I remember the first time I met my new teacher in Amsterdam. The famous teacher I started out with quite quickly pawned me off onto this guy, I don’t remember exactly why — I guess I was too much trouble for her, or maybe she felt she was away playing concerts too often to really teach me properly. (Funny how these important decisions about my education were made for me, without my consent. Nobody ever once sat me down and actually had a conversation with me about my behaviour.) We had a trial lesson in front of the other viola staff, I think it was his audition as a new teacher, though nobody really told me anything about that either. “Play for this guy, it’s a masterclass“, they told me. They asked me what I thought of him. I told them I thought he talked too much.
Usually I don’t remember these kinds of things, but I remember what I was wearing that day — a pink short T-shirt with punk girl with crossed arms printed onto it.
The slogan? My problem is YOU.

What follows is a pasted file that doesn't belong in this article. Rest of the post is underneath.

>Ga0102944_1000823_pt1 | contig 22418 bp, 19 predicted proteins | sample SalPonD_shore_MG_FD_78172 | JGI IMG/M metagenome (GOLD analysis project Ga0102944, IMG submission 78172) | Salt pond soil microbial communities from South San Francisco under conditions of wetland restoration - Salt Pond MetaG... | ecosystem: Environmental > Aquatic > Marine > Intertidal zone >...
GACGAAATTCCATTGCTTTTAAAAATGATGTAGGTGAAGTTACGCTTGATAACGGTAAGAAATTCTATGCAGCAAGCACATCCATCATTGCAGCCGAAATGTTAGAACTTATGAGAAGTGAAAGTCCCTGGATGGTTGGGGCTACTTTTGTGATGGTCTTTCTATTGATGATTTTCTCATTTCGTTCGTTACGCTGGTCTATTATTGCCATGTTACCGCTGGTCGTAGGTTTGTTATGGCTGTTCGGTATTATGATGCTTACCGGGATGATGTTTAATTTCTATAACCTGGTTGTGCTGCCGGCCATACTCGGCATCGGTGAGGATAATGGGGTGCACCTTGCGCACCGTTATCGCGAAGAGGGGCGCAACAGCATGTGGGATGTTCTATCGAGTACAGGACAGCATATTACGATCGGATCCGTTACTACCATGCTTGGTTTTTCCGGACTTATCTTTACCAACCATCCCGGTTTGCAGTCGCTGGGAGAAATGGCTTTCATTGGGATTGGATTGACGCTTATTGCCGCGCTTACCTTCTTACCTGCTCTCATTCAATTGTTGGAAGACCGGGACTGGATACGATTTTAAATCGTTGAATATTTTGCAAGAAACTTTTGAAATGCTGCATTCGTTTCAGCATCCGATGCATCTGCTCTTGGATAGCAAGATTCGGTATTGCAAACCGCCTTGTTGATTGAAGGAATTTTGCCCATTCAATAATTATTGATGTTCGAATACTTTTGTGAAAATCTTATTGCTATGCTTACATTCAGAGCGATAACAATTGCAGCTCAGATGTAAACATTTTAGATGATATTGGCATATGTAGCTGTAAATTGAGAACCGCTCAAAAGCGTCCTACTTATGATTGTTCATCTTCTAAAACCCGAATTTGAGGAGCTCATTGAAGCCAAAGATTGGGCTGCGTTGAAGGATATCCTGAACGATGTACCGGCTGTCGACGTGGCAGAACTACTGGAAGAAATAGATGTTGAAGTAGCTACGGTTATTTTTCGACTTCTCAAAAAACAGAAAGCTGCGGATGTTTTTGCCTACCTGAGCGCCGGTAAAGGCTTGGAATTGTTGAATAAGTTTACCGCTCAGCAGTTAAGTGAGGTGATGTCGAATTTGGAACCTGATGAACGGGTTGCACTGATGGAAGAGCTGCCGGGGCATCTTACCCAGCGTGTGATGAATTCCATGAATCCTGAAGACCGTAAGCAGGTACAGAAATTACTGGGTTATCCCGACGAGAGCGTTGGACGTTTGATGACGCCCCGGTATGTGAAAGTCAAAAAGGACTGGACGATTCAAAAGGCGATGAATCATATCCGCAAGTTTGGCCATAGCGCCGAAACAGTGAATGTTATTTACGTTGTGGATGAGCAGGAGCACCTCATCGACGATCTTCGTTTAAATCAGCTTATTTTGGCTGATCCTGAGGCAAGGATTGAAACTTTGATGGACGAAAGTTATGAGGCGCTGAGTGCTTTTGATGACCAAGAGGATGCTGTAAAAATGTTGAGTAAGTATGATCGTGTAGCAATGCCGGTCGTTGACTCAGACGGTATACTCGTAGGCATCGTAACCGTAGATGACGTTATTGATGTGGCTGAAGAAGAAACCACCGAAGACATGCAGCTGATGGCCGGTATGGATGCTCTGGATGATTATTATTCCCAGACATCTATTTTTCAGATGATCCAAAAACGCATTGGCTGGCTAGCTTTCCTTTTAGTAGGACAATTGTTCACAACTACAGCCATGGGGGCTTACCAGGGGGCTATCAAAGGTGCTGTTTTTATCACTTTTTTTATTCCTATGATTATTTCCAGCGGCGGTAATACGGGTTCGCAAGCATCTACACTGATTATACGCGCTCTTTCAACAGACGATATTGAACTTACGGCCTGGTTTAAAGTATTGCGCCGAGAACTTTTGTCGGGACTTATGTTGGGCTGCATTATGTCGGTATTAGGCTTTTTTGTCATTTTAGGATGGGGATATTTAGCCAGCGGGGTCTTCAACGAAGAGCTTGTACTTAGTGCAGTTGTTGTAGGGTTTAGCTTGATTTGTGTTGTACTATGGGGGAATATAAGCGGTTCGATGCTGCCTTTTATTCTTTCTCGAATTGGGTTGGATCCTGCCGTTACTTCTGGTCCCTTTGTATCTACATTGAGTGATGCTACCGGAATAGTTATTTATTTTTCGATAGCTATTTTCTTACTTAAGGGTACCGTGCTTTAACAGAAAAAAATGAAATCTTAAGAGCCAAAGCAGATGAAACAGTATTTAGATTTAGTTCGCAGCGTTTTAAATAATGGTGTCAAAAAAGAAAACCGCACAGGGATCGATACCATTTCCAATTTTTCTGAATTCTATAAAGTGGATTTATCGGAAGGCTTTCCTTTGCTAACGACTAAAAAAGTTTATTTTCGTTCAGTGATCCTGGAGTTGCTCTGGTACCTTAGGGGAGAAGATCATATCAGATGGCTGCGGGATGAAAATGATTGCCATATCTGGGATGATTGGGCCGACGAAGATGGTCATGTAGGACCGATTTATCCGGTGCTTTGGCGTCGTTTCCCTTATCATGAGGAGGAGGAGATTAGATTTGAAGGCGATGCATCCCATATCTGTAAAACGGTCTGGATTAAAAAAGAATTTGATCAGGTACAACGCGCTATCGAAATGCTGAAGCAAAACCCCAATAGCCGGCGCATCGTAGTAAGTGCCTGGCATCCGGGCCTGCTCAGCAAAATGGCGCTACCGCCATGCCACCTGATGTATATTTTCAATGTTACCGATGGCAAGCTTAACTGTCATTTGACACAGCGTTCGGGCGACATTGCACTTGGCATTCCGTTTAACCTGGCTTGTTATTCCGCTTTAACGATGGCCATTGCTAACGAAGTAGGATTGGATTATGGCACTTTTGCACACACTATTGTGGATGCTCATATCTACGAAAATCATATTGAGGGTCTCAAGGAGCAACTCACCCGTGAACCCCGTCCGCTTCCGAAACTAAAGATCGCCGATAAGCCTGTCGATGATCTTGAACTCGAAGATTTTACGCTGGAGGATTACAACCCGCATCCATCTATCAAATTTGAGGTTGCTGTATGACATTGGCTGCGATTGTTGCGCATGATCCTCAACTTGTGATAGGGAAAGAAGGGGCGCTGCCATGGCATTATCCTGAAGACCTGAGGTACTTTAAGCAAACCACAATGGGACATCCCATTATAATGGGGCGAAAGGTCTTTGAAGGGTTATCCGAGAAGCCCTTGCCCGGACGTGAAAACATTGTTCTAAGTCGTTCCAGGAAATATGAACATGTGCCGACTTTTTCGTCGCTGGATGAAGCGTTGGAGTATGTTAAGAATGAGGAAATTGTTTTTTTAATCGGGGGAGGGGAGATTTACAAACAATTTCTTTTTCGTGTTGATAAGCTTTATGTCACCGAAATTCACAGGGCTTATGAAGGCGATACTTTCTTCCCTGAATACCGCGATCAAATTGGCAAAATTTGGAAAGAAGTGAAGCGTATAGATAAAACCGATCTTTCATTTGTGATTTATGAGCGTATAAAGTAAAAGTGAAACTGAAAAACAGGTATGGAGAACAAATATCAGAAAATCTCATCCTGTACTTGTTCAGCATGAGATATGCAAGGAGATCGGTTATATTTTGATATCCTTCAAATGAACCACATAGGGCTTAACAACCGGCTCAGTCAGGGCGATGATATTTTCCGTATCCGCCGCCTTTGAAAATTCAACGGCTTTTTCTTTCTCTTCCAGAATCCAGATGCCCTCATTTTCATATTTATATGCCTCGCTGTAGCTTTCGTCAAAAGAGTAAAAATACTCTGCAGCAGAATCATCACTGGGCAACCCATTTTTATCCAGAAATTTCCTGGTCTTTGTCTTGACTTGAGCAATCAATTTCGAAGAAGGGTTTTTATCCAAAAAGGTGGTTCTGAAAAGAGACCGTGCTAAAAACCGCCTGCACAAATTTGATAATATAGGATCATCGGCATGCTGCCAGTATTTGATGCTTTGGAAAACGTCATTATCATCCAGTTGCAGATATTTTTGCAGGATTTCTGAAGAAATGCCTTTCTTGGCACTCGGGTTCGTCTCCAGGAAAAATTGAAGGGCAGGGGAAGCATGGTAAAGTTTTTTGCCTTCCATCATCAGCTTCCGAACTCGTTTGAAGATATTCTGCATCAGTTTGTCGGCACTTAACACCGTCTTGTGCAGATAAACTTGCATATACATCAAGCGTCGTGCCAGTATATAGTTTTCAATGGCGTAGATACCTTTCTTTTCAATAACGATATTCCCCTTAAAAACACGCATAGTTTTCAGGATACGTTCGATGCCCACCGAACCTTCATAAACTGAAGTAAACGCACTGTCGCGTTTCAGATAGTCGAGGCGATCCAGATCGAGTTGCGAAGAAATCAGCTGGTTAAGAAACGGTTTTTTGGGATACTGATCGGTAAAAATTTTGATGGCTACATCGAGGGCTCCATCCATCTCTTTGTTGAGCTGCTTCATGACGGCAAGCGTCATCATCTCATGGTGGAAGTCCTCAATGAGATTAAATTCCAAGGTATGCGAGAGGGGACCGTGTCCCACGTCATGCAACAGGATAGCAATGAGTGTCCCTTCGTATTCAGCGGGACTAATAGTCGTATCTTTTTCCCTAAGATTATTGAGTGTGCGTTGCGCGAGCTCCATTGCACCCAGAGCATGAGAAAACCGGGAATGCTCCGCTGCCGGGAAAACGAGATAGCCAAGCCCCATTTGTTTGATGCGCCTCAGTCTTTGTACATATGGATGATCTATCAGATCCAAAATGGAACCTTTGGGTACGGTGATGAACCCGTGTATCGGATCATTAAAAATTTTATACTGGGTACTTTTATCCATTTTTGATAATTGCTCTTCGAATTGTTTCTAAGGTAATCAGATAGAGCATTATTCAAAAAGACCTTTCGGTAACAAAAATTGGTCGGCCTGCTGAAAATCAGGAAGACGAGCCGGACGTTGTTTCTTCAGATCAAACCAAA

Despite the fact that I didn’t really like him and wished to remain with my own teacher, he telephoned me several times to arrange more lessons. I remembered kind of instinctively dodging his phone calls, until finally he left me the message “Hello Shasta, this is ****, I would so much love to meet you again, you’re so incredibly talented and I would so dearly love to teach you some more.” On and on the message went, I can’t remember the content, only his overflow of compliments and enthusiasm… I guess the man very quickly sized me up and knew exactly what he needed to do to get me on his side. The flattery started… and in my fog… everyone hates me in Conservatory….everyone hates me in Europe….. I’m a awful person to be around…..I’d do anything to succeed……….I love classical music so much, I love the viola so much, I want this so much………..I couldn’t resist. Gosh I’m so great that people want to teach ME, I thought….this guy still likes me even though I didn’t like him. I instantly capitulated to his manipulation, and he successfully took the burden of Shasta Ellenbogen off the hands of my too-famous teacher.